I could write any number of thoughts about this eulogy Keller gave for Stott but I will try to keep this fairly short.
Keller remarked that we should be cautioned by Stott's cultural learning curve. Stott spent years (and probably decades) coming to a fuller understanding of Christianity not merely as a Western but a global fellowship. Keller warns that if even a man like Stott took years to become fully aware of cultural blinders how much more cautious should Americans be?
Keller went on to remark that although Stott was not what we'd call a brawler he did not avoid having that famous falling outwith Lloyd-Jones. He did not end up avoiding controversies, controversies younger evangelicals have, as a rule, not even been aware of. Keller made it clear that he was not convinced that in every controversy Stott was involved in he did not believe Stott always landed on the right side of a given issue. Of course, at a eulogy we're not in a position to discuss such disagreements at length; it's no surprise Keller did not linger on the issues on which he believes Stott got things wrong. The caution is that if even Stott could not avoid serious controversy we must remember that we may be embroiled in controversy ourselves.
I never heard Stott preach myself and have only read some of his work but a remark by Keller about Stott's approach to expository preaching sticks with me. About the Scriptures Keller remarks:
"You don't NEED to make it relevant, as people have said for years, it's alive and active and a two-edged sword."
I have blogged in the past about a danger we can face as any sort of Christian but particular in settings where we may be teaching. We must remember that there is a difference between explaining what a biblical text says (aka "contextualization") and what is ultimately the contextualization of ourselves with a biblical text as a pretext for an agenda that is finally our own. Having spent time reading sermons by not only Lloyd-Jones but also John Donne in the last four or five years I have begun to appreciate Keller's observation about expository preaching here. There is a lot that passes for expository preaching that is not strictly proclaiming what the biblical text says but includes a parade of funny or sad or touching stories about the pastor's life or wife or children or this or that observation about some social or cultural artifact that will often be meaningless even within a few short years.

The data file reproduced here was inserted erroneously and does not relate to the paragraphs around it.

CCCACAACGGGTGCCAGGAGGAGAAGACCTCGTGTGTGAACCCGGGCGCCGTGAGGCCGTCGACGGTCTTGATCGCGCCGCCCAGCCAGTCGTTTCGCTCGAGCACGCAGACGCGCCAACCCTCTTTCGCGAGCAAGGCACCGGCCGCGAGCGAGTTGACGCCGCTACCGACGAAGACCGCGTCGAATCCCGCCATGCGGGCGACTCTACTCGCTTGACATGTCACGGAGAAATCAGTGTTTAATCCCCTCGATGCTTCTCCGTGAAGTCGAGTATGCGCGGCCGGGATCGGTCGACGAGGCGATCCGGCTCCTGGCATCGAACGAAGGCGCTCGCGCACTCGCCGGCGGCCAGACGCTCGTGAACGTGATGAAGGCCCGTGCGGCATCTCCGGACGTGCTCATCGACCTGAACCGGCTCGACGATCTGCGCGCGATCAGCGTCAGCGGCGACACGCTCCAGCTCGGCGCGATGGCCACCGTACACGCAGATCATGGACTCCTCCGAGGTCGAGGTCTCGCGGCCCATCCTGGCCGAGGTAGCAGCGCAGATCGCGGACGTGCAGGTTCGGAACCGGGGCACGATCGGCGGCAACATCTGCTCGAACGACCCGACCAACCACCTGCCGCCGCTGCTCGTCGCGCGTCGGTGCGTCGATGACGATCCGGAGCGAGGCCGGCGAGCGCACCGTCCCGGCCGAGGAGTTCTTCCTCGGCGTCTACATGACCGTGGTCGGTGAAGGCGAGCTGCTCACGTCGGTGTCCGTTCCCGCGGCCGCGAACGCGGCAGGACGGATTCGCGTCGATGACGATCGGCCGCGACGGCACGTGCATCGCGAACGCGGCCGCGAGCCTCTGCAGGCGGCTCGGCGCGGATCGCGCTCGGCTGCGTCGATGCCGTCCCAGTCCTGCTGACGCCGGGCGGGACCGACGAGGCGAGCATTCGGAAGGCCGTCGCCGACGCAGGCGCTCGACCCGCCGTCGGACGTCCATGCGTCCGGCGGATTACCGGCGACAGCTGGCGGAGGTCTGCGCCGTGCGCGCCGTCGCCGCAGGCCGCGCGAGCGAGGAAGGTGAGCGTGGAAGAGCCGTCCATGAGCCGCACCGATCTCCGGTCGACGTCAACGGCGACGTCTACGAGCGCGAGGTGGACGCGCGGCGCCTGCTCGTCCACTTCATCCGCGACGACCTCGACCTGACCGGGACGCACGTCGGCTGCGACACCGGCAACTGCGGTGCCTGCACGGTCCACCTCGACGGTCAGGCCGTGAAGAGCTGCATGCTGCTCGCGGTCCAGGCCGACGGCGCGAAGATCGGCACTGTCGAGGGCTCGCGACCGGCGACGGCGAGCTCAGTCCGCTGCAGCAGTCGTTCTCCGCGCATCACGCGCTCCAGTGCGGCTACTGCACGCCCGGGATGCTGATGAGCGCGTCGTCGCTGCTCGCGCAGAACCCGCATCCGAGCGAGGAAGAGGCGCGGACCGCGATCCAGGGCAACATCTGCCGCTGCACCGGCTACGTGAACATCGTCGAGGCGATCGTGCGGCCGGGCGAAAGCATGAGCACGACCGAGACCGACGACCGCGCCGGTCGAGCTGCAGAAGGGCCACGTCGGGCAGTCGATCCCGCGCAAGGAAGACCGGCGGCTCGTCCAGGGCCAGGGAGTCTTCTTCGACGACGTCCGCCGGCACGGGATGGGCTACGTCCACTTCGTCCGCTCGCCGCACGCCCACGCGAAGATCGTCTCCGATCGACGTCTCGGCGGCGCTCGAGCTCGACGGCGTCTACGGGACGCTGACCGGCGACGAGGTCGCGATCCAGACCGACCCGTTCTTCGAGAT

If I am presented with an opportunity to learn why a festival mentioned in the Gospel of John takes on significance for rituals of water or rituals of lights on the one hand or an opportunity to hear an anecdote about some kids which do you think I am more interested in? If you guessed the facts about ancient Israelite customs and feast days and how they inform the context in which Jesus is shown speaking in the Gospel of John you would be right. No offense but I don't know your kids or your brother-in-law and though meeting them may truly be a pleasure should it happen if you stick with what's n the biblical text and don't try too hard to bring in your personal life to illustrate the point I'll get it.
In fact if anything less you and more Bible means I've got more of a shot at understanding the gist of the text because your life is only an open book to you, God, and the people in your closest social circle. And that's fine, by the way, but I realize having heard Keller's remark on Stott's expository preaching that a lot of supposedly expository preaching evangelical pastors are far more busy preaching themselves than they are preaching the biblical text! I don't care about you, buddy, I care about the Father, Son and Spirit. I mean, sure, I probably will really care how you're doing and people who have met me and interacted with me have been surprised how long I can remember a seemingly small or off-handed comment about a family or professioanl situation. I'm just saying that the opportunities for this are best saved for some place other than a sermon.